This Six on Saturday did not go as planned. I intended to finally share six pictures of the esperanza and poinciana (pride of Barbados) seed from Crazy Green Thumbs, since they were sown shortly before I shared more of Brent’s pointless pictures last week. However, the file of those pictures was somehow deleted! It is too dark to get a picture now. When I get a picture later, it will show only flats of unseen seed! Since reminding Brent to NOT send more pointless pictures, he responded by sending a profusion of pointless pictures! However, if I can not share the six pictures that I very much wanted to share this week, I will most certainly not share six more pointless pictures that I do not want to share. So, I ultimately decided to share six pictures of an exemplary Mediterranean or European fan palm, Chamaerops humilis, that we relocated more than two weeks ago. However, since I had not planned to share these pictures just yet, I had neither procured a picture of the palm at its new home, nor copied a picture of it prior to departure from its former home.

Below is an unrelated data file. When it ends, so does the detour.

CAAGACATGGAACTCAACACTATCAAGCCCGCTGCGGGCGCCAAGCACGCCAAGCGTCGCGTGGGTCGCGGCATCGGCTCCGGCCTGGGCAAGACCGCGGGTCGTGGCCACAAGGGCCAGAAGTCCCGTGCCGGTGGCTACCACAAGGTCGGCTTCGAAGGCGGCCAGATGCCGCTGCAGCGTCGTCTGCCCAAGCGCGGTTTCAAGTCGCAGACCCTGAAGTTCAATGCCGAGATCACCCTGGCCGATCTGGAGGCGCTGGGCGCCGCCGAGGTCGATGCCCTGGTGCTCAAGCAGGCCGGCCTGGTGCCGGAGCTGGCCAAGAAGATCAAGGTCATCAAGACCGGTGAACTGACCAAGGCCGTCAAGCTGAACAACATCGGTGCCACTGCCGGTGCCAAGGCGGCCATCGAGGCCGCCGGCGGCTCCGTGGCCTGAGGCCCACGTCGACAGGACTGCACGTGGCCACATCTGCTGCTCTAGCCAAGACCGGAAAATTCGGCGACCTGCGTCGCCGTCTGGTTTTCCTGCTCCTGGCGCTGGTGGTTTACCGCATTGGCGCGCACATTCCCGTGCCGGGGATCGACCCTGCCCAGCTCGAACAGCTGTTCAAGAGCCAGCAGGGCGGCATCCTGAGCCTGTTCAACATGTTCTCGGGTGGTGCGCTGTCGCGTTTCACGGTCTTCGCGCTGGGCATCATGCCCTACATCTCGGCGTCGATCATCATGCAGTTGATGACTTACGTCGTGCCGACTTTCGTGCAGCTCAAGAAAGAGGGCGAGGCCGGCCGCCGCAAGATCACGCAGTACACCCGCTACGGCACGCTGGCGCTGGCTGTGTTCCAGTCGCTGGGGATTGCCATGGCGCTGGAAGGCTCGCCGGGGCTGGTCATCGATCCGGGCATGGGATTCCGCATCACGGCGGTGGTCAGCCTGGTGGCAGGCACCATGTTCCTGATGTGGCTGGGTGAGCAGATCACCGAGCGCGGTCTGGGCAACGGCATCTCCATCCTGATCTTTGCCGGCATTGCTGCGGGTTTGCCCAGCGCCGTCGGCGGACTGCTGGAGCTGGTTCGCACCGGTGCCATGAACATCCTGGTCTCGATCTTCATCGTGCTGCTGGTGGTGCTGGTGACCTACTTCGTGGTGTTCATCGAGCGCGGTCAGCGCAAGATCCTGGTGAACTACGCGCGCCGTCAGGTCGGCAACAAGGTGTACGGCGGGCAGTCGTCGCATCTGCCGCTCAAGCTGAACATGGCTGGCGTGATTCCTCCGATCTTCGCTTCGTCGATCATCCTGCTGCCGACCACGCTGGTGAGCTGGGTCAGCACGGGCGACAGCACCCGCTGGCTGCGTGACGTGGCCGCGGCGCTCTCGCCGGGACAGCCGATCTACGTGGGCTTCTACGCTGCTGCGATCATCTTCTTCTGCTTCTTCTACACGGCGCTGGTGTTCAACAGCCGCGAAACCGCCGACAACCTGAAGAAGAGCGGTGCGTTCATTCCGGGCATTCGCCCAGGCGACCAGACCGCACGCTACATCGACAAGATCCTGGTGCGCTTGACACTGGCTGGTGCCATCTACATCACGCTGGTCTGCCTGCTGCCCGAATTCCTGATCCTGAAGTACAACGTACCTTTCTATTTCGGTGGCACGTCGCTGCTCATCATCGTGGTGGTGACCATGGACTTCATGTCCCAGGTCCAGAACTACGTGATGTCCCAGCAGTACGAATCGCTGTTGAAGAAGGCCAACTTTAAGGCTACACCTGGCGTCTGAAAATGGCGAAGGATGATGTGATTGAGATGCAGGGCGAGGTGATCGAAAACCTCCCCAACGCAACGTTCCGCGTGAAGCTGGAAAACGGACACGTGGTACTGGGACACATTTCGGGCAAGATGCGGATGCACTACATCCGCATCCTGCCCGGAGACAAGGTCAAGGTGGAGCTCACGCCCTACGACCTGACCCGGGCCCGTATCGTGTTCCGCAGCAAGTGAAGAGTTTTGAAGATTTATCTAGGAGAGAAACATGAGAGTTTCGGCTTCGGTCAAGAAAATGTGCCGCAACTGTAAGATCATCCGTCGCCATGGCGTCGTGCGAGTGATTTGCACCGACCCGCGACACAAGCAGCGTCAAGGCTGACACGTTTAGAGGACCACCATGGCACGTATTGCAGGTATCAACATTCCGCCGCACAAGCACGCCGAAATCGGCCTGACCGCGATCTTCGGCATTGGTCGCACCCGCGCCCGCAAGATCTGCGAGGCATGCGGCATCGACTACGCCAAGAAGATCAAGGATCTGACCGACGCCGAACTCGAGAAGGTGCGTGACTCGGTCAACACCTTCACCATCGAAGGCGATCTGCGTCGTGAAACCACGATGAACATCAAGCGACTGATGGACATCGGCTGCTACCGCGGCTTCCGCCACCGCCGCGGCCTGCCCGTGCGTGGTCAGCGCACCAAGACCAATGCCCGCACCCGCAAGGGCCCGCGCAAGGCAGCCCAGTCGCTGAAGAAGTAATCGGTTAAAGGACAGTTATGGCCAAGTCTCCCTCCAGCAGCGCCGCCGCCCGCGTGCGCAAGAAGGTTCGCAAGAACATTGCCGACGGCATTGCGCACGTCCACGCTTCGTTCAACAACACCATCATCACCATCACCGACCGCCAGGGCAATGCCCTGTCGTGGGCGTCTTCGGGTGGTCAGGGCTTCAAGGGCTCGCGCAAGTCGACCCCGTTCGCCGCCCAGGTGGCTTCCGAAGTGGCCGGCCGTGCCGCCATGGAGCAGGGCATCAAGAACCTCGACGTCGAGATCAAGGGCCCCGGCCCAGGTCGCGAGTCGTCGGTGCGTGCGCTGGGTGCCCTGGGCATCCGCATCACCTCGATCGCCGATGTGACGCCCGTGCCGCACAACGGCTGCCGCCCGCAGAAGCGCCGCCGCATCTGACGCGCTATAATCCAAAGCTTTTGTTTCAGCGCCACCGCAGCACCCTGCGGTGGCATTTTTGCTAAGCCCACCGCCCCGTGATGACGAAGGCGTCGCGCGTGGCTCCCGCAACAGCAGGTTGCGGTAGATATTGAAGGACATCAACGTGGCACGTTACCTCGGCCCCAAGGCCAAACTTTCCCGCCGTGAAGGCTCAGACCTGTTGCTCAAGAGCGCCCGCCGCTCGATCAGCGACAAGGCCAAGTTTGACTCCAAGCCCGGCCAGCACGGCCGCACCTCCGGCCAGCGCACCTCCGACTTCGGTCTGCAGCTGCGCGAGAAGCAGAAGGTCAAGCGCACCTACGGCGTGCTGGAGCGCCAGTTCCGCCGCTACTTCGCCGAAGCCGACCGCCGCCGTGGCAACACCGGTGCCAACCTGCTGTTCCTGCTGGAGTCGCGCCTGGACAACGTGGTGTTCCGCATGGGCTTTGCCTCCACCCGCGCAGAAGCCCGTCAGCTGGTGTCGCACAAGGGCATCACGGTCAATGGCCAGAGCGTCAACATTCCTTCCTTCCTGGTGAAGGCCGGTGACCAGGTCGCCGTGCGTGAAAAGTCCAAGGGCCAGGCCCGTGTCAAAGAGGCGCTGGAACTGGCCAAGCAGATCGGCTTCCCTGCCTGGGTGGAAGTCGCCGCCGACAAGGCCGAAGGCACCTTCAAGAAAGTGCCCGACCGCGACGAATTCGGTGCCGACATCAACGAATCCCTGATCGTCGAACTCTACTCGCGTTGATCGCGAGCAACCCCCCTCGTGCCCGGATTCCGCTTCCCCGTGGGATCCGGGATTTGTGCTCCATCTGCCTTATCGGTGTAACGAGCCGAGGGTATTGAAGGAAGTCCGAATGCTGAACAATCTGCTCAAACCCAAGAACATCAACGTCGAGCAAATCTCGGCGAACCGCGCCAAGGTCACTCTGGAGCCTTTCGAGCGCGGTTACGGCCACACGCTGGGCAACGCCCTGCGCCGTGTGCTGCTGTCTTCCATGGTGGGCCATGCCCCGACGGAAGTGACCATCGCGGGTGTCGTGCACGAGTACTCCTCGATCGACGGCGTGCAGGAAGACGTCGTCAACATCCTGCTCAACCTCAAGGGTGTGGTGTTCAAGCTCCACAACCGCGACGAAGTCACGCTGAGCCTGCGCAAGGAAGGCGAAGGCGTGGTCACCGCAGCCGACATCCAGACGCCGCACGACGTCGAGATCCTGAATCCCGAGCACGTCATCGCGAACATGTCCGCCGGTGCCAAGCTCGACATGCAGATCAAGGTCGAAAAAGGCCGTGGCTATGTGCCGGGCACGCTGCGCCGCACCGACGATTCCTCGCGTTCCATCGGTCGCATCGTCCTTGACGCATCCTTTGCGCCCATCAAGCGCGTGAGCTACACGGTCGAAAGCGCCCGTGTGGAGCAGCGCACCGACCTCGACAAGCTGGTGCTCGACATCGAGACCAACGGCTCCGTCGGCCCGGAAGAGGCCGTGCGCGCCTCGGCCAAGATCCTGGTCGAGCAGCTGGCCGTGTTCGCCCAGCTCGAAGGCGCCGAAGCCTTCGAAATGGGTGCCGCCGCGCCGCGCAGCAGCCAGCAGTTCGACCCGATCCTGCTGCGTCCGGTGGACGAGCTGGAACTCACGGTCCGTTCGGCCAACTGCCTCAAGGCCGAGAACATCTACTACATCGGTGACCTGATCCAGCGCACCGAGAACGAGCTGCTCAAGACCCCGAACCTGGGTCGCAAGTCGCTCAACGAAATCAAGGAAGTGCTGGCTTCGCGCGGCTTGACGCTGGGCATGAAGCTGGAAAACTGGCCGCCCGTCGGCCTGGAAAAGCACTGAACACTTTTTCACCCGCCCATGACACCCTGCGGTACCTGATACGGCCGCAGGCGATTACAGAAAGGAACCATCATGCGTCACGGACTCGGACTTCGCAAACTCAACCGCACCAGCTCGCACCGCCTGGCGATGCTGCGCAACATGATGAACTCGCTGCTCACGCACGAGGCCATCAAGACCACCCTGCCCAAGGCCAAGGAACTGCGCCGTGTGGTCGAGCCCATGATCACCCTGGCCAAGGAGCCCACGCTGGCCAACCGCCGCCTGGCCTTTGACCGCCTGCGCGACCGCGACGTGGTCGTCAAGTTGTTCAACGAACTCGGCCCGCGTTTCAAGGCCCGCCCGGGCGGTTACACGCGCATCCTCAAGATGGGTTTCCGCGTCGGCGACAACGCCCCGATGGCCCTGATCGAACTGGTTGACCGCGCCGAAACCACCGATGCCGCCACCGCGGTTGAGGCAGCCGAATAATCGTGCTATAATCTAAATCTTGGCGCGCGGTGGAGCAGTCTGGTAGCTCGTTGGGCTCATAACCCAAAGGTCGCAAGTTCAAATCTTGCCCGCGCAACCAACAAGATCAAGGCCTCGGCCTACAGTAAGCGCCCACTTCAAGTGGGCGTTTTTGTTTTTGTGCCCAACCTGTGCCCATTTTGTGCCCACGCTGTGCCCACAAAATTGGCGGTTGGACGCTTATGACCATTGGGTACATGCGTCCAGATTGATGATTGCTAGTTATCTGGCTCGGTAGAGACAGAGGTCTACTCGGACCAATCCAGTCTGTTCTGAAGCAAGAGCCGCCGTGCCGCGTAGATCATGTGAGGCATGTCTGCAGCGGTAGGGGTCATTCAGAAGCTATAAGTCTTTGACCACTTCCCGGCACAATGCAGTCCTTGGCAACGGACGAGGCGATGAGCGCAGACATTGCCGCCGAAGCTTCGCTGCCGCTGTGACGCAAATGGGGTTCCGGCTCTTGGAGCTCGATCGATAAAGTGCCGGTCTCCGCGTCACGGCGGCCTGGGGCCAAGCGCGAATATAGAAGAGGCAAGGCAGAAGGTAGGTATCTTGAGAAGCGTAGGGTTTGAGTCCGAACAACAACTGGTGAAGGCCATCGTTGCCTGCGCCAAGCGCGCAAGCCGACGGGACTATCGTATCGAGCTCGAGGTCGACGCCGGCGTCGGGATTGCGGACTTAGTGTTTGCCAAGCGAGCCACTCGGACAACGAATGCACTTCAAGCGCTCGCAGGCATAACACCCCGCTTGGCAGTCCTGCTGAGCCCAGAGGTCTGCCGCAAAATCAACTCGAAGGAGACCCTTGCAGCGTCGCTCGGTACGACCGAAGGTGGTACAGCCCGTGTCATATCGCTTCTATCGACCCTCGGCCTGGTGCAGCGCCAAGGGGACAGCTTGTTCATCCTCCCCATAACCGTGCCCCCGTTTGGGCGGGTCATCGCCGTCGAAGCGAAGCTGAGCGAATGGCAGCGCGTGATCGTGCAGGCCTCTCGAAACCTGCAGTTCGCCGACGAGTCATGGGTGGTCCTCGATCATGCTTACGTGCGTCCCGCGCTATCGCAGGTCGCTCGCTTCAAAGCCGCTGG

1. From beginning to end, and even after the intensive grooming of the trunk, only three of these many healthy fronds got pruned away, and only because they hung too low. For most palms, I prefer to remove most foliage for transplant. So far, this one sustains it all. This is the view of the top of the canopy as the dug tree was laying in back of the pickup.

2. Female specimens have fewer and more pliable teeth on their petioles than the males. This was one of the most tame of females I have ever engaged. I had expected far worse.

3. Only a few aborted berries were observed. Since this species in unpopular here, it may lack a male pollinator. However, it has potential to sneakily provide its own male bloom.